“It just might be the greatest cancer risk you’ve never heard of.”1
Five facts about dense breast tissue
1. 40% of women have dense breast tissue.
2. Breast density is one of the strongest predictors of the failure of mammography to detect cancer.
3. Mammography misses every other cancer in dense breasts.
4. Breast density is a well-established predictor of breast cancer risk.
5. High breast density is a greater risk factor than having two first degree relatives with breast cancer.
The vast majority of women are unaware of the density of their breasts.2
1. 95% of women do not know their breast density.
2. Less than one in 10 women learn about their dense breast tissue from their doctors.
Additional screening tests to mammography for women with dense breast tissue will increase detection by up to 100%. These invasive cancers, missed by mammography, are small, node negative and at an EARLY stage.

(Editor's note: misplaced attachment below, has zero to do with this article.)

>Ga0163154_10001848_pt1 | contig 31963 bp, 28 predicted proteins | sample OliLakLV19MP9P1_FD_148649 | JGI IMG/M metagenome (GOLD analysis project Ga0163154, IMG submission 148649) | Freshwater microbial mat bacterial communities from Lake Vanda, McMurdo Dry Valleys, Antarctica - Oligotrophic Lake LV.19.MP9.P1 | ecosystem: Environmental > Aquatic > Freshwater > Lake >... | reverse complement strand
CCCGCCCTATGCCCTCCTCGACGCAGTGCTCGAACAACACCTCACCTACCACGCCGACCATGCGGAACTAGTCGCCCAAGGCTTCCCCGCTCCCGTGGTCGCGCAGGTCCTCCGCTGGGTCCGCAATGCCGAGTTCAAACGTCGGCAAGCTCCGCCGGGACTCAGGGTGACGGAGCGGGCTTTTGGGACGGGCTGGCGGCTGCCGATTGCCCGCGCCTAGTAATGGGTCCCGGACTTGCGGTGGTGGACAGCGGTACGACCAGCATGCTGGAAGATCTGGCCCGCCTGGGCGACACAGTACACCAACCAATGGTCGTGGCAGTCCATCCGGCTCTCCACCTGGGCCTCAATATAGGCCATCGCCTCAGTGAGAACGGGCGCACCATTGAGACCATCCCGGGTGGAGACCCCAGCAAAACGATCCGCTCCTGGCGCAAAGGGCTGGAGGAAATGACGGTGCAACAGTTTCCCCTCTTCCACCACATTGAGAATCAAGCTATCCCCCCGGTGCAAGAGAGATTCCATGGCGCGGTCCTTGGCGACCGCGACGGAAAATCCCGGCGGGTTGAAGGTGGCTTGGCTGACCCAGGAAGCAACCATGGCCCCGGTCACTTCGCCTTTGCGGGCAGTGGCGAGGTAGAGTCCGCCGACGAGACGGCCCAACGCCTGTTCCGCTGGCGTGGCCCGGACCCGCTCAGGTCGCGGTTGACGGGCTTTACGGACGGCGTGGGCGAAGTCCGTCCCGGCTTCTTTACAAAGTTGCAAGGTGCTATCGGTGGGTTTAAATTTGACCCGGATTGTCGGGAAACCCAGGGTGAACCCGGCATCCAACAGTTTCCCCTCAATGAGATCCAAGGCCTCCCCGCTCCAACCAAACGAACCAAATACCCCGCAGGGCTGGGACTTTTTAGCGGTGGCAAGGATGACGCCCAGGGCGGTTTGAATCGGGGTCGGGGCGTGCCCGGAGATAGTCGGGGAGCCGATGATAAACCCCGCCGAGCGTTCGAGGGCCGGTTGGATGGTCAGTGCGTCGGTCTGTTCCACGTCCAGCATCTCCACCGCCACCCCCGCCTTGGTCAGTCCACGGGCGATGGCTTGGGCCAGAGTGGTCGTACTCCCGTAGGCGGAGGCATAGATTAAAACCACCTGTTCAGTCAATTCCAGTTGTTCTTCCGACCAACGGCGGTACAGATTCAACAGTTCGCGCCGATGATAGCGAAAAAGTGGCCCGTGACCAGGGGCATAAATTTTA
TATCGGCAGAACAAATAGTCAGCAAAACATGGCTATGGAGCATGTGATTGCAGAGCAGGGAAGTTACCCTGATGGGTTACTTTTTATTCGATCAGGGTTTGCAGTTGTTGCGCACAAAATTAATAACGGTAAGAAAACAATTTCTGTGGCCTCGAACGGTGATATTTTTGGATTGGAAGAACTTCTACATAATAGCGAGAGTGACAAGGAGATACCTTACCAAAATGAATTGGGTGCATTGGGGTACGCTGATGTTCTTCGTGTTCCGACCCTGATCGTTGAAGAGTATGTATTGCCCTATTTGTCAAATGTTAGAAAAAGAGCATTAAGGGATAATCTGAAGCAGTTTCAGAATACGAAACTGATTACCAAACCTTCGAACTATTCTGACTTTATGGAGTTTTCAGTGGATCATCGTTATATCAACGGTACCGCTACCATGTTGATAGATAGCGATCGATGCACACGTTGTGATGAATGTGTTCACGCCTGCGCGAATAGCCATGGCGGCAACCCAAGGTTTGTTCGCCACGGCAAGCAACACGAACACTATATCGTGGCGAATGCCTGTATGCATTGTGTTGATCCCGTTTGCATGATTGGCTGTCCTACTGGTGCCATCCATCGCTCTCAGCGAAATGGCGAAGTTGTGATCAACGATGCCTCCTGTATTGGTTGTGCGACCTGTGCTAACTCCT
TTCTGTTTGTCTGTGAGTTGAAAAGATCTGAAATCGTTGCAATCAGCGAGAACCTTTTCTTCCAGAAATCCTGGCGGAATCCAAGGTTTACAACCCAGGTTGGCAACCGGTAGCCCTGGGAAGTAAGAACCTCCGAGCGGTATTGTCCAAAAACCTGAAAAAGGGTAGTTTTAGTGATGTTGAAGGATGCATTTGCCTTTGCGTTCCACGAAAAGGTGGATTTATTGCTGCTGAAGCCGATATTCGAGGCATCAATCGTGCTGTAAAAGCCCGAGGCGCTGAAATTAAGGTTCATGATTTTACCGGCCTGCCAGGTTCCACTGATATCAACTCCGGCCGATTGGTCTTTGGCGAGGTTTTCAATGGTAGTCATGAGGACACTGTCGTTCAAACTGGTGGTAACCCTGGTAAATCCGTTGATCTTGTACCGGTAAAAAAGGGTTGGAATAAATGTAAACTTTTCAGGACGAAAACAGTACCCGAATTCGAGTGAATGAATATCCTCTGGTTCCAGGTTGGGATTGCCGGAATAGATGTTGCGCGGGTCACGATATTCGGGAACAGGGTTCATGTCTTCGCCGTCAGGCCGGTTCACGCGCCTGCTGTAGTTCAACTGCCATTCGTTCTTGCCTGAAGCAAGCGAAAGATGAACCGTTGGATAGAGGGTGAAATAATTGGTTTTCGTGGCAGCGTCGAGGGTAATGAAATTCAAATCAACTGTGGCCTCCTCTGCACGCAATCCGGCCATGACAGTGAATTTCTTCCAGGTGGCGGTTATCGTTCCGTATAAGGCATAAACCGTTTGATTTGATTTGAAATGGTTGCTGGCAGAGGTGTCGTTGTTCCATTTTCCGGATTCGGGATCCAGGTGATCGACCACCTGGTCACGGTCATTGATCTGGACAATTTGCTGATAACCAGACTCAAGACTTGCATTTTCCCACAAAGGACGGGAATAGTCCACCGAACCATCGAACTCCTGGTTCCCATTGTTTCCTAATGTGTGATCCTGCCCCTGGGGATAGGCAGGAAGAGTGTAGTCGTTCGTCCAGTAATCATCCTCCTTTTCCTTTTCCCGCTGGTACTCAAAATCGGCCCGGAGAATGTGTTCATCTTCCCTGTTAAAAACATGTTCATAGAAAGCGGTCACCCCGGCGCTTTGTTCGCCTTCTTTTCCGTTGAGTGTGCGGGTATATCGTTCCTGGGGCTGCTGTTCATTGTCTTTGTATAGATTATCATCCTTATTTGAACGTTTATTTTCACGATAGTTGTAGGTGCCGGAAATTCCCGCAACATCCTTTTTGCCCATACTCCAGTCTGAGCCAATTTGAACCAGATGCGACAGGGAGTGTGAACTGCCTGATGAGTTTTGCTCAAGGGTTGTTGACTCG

Are You Dense Advocacy Inc. State, Federal and Regulatory Efforts
Connecticut was the first state to enact Insurance Coverage Laws and a Breast Density Notification Law. Additionally, Texas, Virginia, New York, California, Hawaii, Maryland, Tennessee, Alabama, Nevada, Oregon, North Carolina, Pennsylvania, New Jersey, Arizona, Minnesota, Rhode Island, Massachusetts, Missouri, Ohio, Michigan, Delaware, Louisiana, Indiana, Oklahoma, South Carolina, Vermont, Colorado, Kentucky, Iowa & Nebraska have enacted breast density notification laws. Several states have pending bills. The Breast Density and Mammography Reporting Act of 2017 was introduced in the 115th Congress on October 25, 2017.
"Universal density reporting will prevent later stage cancers and give ALL women access to an EARLY diagnosis – when most treatable and with better survival outcomes.” CT data show a statistically significant increase in the detection of small, early and invasive cancers invisible by mammogram.” Nancy M Cappello, Ph.D., Executive Director and Founder, Are You Dense Advocacy Inc.
References: 1. Los Angeles Times, "Breast density linked to Cancer Risk," Karen Ravn, 6/21/10. 2. Harris Interactive National Survey, 5/2010.